Building bridges

Wally Smith wrote an article on a forthcoming book in October 2009. In fact it’s dated October 26, 2009, which happens to be the date of Chris Mooney’s “My Thanks to ‘Tom Johnson’” post. The opening paragraph of Mooney’s article, given all that we know now, is so richly ironic that one feels dizzy reading it.

Last week, the New Atheist comment machine targeted the following post, in which I republished a preexisting blog comment from a scientist named “Tom Johnson” (a psuedonym). In the comment, Johnson had related  how some of his New Atheist-inspired scientist colleagues had behaved toward religious folks at bridge-building conservation events.

You see what I mean, I’m sure. Mooney insults us for being skeptical about a post that smelled like dead fish at the time and is known to be certified, thrice-rotten, hypertoxic dead fish now, a post by a dedicated liar and trash-talker and one-man “comment machine.”

Let’s take a look at the fragrant work of the trash-talking comment-machine writing (for once) under his own name.

He says he hasn’t read the book yet, which is fine, because he’s not reviewing it, he’s discussing the collaboration of the co-authors, a pastor and a scientist (who are also married), and the general collaboration of what he calls “the faith-based community” and science. He’s in favor of the collaboration. He’s against what he sees as obstacles to the collaboration. He spots one in particular…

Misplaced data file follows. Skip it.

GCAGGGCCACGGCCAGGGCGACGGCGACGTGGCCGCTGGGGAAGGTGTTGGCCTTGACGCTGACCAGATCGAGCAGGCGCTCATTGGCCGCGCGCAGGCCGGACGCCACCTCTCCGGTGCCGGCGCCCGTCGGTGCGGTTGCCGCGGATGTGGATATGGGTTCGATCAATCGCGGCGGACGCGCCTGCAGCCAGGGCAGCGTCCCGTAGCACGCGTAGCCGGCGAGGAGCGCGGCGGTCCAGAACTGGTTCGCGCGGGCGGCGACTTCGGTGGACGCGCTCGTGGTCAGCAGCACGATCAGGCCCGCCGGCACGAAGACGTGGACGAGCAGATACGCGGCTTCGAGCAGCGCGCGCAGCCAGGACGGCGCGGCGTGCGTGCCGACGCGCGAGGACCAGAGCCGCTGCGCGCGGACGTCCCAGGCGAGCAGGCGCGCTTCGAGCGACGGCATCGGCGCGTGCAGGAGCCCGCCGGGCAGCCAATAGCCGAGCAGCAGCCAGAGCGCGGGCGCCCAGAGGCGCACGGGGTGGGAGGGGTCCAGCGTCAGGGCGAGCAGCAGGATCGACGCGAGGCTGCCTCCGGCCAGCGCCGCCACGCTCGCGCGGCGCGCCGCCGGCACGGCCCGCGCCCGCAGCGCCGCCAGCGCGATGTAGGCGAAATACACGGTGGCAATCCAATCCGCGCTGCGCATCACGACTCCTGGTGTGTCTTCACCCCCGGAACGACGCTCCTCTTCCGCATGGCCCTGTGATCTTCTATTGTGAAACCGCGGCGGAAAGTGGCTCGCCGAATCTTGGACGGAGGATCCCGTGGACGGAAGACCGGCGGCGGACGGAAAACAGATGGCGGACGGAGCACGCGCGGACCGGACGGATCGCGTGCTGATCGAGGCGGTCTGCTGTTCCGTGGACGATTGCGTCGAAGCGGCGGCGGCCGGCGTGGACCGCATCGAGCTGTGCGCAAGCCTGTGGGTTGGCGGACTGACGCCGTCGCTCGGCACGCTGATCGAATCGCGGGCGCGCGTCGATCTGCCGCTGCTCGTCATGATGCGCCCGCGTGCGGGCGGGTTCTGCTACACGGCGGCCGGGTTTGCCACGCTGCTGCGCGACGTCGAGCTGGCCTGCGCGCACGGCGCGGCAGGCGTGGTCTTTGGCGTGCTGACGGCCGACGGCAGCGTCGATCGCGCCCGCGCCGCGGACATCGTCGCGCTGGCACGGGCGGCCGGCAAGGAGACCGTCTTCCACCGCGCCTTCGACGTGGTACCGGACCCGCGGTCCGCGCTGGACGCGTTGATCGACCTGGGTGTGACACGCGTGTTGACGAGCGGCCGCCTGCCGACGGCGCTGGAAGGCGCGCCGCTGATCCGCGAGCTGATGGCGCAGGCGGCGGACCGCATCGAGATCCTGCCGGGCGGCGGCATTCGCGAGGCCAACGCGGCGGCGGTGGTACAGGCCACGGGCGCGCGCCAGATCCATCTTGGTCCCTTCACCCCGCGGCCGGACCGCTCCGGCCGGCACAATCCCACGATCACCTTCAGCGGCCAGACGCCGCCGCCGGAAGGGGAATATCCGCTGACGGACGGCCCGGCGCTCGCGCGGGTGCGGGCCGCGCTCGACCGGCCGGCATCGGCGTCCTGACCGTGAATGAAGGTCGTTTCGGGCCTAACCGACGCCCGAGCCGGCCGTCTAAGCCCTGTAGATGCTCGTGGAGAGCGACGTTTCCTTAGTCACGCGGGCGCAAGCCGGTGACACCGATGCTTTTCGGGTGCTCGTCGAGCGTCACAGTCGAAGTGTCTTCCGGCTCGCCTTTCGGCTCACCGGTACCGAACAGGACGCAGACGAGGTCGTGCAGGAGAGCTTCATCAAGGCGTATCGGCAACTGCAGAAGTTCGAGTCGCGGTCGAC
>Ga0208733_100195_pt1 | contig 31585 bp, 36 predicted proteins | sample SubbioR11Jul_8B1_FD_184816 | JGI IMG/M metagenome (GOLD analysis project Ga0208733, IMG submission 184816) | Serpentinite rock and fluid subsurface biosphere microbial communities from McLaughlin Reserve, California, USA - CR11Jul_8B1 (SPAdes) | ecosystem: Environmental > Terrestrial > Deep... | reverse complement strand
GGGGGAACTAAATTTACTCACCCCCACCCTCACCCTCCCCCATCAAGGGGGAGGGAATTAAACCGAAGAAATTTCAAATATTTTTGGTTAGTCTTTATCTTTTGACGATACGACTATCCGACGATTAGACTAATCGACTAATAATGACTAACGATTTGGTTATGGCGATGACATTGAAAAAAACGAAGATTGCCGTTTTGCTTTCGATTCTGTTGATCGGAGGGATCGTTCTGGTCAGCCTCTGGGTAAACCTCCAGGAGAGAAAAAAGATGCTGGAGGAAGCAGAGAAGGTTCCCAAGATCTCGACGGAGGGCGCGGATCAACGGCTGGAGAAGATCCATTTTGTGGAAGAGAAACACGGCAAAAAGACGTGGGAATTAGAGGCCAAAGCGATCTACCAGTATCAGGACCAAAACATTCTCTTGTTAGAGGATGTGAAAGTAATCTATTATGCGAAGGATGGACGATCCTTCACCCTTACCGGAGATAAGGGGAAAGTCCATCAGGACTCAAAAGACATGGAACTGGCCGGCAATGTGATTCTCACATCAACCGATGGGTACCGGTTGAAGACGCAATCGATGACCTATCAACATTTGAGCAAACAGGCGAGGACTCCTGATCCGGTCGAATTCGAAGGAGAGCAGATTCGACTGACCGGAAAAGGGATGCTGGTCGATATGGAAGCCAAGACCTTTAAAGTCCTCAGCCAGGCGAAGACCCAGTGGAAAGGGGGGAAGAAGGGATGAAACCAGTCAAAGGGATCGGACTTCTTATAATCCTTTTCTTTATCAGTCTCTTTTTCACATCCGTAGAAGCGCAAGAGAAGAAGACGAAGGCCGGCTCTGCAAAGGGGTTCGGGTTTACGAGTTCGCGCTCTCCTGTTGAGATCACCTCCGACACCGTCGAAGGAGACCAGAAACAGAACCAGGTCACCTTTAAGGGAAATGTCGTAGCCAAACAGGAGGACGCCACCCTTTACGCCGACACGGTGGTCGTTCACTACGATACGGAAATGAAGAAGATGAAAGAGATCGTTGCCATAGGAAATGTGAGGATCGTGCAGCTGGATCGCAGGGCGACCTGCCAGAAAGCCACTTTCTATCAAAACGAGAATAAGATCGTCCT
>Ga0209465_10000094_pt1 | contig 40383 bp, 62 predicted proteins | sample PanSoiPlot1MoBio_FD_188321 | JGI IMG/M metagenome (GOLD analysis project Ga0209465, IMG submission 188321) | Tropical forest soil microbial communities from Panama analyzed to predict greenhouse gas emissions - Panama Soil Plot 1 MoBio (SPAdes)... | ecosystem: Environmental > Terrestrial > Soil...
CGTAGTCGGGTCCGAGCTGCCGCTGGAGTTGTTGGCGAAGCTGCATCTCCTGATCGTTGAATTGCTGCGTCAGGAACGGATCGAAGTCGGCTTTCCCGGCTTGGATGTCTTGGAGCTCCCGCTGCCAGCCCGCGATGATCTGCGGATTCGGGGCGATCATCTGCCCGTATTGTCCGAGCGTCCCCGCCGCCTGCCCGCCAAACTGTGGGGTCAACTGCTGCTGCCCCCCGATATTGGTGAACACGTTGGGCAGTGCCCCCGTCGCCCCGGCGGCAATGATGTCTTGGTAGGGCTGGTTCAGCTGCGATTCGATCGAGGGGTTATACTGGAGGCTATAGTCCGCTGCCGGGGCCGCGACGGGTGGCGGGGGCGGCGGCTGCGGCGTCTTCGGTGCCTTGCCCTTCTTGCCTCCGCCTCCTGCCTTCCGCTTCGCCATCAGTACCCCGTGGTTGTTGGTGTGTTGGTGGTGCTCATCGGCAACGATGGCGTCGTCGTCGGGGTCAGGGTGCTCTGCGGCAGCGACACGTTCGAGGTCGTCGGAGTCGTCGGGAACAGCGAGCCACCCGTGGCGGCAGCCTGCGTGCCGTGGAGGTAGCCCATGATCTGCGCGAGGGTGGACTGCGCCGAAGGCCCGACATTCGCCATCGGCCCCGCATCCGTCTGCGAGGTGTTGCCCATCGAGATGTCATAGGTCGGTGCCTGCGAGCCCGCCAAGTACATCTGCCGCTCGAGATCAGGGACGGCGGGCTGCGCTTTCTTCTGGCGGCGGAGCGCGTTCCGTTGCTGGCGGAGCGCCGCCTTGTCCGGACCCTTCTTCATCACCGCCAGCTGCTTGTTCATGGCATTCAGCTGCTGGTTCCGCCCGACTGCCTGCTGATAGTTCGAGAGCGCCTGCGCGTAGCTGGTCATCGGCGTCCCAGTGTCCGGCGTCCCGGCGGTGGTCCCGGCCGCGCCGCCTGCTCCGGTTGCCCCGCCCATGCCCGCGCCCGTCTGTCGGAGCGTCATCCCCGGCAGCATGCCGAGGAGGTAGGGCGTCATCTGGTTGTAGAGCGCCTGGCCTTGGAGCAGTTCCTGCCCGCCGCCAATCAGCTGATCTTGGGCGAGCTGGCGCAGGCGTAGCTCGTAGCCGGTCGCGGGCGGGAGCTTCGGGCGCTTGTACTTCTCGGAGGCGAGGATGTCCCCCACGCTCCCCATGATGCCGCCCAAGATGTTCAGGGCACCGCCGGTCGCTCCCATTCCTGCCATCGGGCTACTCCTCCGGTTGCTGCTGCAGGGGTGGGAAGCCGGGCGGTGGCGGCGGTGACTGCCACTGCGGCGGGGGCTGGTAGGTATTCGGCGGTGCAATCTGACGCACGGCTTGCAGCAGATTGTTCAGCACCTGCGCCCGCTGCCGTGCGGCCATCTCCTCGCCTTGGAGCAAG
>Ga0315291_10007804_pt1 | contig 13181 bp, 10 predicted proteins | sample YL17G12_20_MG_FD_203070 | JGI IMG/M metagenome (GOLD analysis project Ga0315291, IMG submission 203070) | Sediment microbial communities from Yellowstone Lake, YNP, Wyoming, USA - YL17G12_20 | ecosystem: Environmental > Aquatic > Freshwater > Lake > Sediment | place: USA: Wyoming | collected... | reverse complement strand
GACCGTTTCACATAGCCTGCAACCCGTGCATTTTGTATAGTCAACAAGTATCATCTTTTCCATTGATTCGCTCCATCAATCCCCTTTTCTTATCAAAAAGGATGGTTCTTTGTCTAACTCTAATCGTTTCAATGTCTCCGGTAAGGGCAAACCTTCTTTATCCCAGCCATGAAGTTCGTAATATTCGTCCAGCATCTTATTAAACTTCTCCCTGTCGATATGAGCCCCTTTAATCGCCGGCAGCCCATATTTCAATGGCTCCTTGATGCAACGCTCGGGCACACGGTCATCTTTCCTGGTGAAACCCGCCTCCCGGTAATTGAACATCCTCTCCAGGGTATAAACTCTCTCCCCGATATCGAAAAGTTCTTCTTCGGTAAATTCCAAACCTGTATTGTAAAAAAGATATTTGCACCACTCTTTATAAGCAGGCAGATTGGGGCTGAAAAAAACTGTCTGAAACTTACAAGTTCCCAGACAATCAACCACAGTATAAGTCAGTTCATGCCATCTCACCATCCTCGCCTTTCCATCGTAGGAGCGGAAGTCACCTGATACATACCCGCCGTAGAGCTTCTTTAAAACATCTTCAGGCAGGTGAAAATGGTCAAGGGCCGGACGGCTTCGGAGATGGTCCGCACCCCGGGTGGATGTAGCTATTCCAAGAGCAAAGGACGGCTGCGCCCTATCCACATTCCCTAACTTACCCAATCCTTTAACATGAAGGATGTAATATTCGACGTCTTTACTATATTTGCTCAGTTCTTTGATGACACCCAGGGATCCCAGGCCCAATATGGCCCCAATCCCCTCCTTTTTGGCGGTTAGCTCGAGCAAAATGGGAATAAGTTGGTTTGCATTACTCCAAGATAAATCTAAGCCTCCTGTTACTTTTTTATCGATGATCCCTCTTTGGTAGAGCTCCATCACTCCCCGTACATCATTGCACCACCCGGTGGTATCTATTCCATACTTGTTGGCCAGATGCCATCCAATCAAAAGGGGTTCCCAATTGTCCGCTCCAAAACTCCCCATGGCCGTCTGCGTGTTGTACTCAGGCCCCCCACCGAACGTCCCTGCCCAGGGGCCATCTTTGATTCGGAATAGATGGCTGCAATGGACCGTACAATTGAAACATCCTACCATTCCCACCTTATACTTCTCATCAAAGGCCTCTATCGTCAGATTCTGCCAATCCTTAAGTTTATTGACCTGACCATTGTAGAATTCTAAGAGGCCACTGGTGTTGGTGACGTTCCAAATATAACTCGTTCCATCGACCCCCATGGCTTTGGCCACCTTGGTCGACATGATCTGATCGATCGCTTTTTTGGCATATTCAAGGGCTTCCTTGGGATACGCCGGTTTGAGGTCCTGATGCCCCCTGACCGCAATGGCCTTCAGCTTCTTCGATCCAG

…engaging the religious seems to be low on the list of scientists’ priorities. Instead, some leading scientists are running (quickly) in the opposite direction, holding contests to come up with the most mocking labels for scientists and others willing to engage the faithful. Blog exchanges on the topic by respected scholars have reached zero consensus and read like they belong more on an elementary school playground than in any serious, forward-looking public forum. As a scientist speaking about his own field, there’s little more to call this than a disgrace – especially so if we ever expect to apply science effectively beyond peer-reviewed journals.

Oh what do you know – it’s all about Jerry Coyne. As it was in the beginning, so it was at the end – it was all about that pesky Jerry Coyne. (If it hadn’t been, I might not have sniffed him out. Think about that, Wally. Your obsessions give you away.) Jerry Coyne, unlike our author, belongs on an elementary school playground…far away from the scatological fantasies Wally engaged in as the YNH bloggers.

His conclusion is stirring:

Hopefully Hayhoe and Farley’s book will be a welcome change of pace in terms of building bridges – not breaking them down – and will help us realize that, if we spend all our time fighting “enemies” in a culture war, all of us are going to lose.

Wally has invested quite a lot of time in fighting his perceived enemies over the past year and a half, but it’s nice to have his advice anyway.

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